Unlike pretty much all other activity trackers and smart watches, the Up3 uses bioimpedance sensors to measure heart rate. The sensors measure the resistance of skin tissue to tiny electric currents. For more technical information refer to their blog post: https://jawbone.com/blog/up3-advanced-multi-sensor-technology/

It says it tracks REM sleep – not sure how, I assume using an algorithm based on heart rate and movement – I’ll investigate this more when I get my hands on one (it’s on my xmas list!).

A feature I particularly like, and possible essential, is being able to configure the inactivity reminder – you can set the duration before receiving a vibration alert using the app and also set the time window when it monitors this. Makes sense, not sure how others do it when you’re sleeping.

Until I get to try one myself, here’s some feedback from the Wareable review (3.5 stars):
•    comfortable fit, though clasp is fiddly as anything
•    sensors leave imprints on your skin – but not uncomfortable
•    app is one of the most comprehensive out there
•    charging cable is badly designed
Read full review on Wareable: http://www.wareable.com/jawbone/jawbone-up3-review

Sony SmartBand 2

http://www.sonymobile.com/global-en/products/smart-products/smartband-2/

Sony Smartband 2

Available in 4 swappable colour silicone bands the SmartBand 2 looks as stylish as you’d expect from Sony. It lacks a few sensors included in the Jawbone Up3 however it does add vibration and LED alerts for phone notifications as well as basic media controls for pausing and skipping music.

The biggest complaint appearing in several reviews is the accuracy of the step tracking – with reviewers notching up steps when the phone isn’t being worn and over 1000 steps while sleeping.

An important note is that on the Sony website it claims 5 day battery life, but that is only in stamina mode with the heart rate sensor turned off, so I’ve put the more realistic 2 day battery life in the comparison table.

Key points from the Wareable review (3 stars):

  • old school fitness band design
  • smart alarm can wake you during light sleep once you’ve set certain parameters
  • uses 2 apps – one for settings and on the spot readings, then the Lifelog app for activity graphs, milestones, etc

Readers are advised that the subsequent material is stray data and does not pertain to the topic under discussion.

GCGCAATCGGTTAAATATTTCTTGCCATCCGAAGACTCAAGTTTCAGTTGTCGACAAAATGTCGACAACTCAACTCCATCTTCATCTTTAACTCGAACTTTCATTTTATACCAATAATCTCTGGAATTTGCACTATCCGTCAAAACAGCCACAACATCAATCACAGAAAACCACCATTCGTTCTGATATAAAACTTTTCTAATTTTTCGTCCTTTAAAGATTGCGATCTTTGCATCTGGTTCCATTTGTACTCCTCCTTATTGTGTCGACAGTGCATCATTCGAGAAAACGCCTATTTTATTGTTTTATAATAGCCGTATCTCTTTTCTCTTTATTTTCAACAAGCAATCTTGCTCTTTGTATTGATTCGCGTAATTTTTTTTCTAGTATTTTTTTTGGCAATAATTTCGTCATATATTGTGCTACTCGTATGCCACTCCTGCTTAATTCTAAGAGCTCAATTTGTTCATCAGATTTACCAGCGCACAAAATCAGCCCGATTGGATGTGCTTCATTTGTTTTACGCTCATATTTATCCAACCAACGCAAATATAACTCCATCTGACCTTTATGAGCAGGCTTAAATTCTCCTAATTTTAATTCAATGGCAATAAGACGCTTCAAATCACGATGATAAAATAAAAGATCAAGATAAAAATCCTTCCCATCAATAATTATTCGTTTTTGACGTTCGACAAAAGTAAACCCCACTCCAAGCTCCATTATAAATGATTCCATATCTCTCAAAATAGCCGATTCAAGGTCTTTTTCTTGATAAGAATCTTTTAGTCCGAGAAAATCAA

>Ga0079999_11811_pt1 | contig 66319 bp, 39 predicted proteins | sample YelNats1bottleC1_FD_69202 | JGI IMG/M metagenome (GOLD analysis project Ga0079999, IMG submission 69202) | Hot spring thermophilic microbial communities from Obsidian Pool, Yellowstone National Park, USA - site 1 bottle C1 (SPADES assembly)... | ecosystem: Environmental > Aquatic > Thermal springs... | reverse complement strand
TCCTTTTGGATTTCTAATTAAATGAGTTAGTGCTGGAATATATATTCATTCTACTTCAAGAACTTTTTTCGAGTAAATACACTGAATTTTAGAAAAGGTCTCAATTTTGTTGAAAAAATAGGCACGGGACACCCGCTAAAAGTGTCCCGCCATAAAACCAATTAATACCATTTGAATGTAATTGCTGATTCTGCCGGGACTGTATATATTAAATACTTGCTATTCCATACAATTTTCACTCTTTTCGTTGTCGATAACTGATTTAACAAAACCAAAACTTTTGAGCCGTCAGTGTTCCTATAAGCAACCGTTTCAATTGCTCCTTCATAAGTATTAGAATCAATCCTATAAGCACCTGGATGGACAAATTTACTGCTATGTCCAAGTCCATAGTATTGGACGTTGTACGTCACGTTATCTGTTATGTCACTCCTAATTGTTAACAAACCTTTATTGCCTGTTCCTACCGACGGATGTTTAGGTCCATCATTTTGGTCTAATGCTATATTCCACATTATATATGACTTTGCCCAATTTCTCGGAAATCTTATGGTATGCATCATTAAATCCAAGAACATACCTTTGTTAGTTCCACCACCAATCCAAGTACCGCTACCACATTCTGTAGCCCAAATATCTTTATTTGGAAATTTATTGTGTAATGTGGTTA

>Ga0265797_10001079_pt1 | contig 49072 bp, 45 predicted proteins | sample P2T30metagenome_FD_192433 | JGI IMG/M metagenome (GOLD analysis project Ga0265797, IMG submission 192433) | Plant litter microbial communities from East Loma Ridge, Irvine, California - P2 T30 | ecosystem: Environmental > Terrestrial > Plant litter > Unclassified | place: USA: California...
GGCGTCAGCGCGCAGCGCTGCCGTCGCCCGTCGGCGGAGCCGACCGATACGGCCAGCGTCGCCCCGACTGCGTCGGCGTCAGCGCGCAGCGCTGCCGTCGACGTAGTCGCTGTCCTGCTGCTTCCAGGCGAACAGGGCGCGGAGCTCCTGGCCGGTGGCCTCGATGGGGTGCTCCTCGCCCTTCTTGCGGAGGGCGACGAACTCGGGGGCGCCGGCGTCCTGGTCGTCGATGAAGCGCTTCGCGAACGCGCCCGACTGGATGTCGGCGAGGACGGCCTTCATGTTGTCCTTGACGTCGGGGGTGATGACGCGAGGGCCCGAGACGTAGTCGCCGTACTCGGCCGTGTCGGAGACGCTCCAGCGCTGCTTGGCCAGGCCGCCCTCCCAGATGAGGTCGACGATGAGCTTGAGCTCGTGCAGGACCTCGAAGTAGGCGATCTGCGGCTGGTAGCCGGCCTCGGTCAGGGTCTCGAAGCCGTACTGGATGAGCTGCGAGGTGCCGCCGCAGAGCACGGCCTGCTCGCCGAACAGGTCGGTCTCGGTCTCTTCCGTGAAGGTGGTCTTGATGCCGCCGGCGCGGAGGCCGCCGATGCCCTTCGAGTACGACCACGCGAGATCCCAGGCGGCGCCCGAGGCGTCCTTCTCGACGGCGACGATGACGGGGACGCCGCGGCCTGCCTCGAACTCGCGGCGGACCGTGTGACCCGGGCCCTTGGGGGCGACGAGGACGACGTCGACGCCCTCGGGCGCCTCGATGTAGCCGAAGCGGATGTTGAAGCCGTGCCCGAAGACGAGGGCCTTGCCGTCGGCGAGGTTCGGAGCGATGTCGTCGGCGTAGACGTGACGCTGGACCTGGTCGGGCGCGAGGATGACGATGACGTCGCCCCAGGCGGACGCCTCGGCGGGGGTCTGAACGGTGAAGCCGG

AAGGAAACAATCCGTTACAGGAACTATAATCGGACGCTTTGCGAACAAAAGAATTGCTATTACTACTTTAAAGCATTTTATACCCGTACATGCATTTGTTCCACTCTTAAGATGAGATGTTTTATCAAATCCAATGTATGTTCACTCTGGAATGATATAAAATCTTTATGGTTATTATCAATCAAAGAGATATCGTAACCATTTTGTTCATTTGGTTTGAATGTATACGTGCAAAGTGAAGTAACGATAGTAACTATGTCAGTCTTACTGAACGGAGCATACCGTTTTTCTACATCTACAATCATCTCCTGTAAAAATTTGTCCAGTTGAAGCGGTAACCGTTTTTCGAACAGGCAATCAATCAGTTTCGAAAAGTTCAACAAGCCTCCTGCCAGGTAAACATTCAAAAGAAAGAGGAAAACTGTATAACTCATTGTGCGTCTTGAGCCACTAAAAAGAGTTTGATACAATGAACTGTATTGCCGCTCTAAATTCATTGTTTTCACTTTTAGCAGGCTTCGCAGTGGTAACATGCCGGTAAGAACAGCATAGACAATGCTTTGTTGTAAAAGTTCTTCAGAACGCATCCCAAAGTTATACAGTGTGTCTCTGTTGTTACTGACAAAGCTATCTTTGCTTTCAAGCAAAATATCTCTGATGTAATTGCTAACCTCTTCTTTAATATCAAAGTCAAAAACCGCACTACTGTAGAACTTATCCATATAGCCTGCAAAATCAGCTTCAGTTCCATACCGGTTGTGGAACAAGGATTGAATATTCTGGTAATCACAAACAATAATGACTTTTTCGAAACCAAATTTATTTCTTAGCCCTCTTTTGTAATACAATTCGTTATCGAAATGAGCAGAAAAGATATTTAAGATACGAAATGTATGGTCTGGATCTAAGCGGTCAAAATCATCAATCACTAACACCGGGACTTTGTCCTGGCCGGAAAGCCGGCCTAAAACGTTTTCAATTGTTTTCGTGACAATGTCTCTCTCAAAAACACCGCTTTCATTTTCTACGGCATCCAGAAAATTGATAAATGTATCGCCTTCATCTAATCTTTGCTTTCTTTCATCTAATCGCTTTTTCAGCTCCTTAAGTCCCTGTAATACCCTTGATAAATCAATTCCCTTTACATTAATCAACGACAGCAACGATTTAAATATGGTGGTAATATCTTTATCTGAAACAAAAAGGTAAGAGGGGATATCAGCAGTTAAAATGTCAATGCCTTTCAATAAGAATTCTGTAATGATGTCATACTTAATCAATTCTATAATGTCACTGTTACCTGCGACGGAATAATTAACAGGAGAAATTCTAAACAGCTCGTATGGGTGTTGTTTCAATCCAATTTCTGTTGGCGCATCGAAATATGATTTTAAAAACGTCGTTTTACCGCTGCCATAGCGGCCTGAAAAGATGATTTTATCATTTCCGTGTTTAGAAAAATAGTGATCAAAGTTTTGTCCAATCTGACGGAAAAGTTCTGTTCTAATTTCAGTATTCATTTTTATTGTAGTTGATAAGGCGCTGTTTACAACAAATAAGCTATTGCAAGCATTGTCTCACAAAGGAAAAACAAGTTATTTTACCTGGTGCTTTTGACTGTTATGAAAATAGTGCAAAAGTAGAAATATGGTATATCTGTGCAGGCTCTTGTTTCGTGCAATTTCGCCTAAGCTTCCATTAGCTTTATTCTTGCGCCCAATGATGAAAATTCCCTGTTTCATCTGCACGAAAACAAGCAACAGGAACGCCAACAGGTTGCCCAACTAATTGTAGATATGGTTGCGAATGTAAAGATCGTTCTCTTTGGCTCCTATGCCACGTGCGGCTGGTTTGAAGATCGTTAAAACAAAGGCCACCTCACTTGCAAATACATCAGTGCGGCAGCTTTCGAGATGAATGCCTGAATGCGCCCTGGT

• battery life could be better

Read full review on Wareable: http://www.wareable.com/sony/smartband-2-review

Xiaomi Mi Band Pulse

http://xiaomi-mi.co.uk/xiaomi-mi-band/xiaomi-mi-band-pulse-black/

Mi Band

Not to be confused with Mio Global (who invented the optical heart rate sensor) the Mi Band Pulse is the budget option but retains most of the features offered by premium brands.

The heart rate monitor checks your pulse every 10 minutes, or on demand, and takes up to 30 seconds to take a reading so isn’t designed for fitness tracking at the gym, but should work fine for checking your resting heart rate first thing in the morning.

The Mi Fit app is also suitably budget, however it is compatible (with limited functionality) with both Google Fit and Apple Health.

The main reason I didn’t choose the Mi Band Pulse is the inactivity alert. Although it has one, it’s not configurable, so only reminds you have sitting still for an hour – I’d like to set mine to 30 minutes.

Key points from the Wareable review (3 stars):

  • basic design
  • breaks your walking and running into blocks of active time
  • sleep tracking is hit and miss
  • notifications for up to three apps

Read full review on Wareable: http://www.wareable.com/xiaomi/xiaomi-mi-band-pulse-1s-review

References

http://www.nhs.uk/chq/Pages/2024.aspx?CategoryID=52
http://www.heart.org/HEARTORG/Conditions/More/MyHeartandStrokeNews/All-About-Heart-Rate-Pulse_UCM_438850_Article.jsp#
http://www.nhs.uk/news/2010/05May/Pages/lifespan-link-to-sleeping-habits.aspx

Reducing Fat Percentage – diet v exercise

I’m slowly reading Ray Kurzweil’s live forever guide Transcend and trying to take action to address any points where I’m outside of his optimal ranges. My key ones are cholesterol and fat percentage which are no doubt related.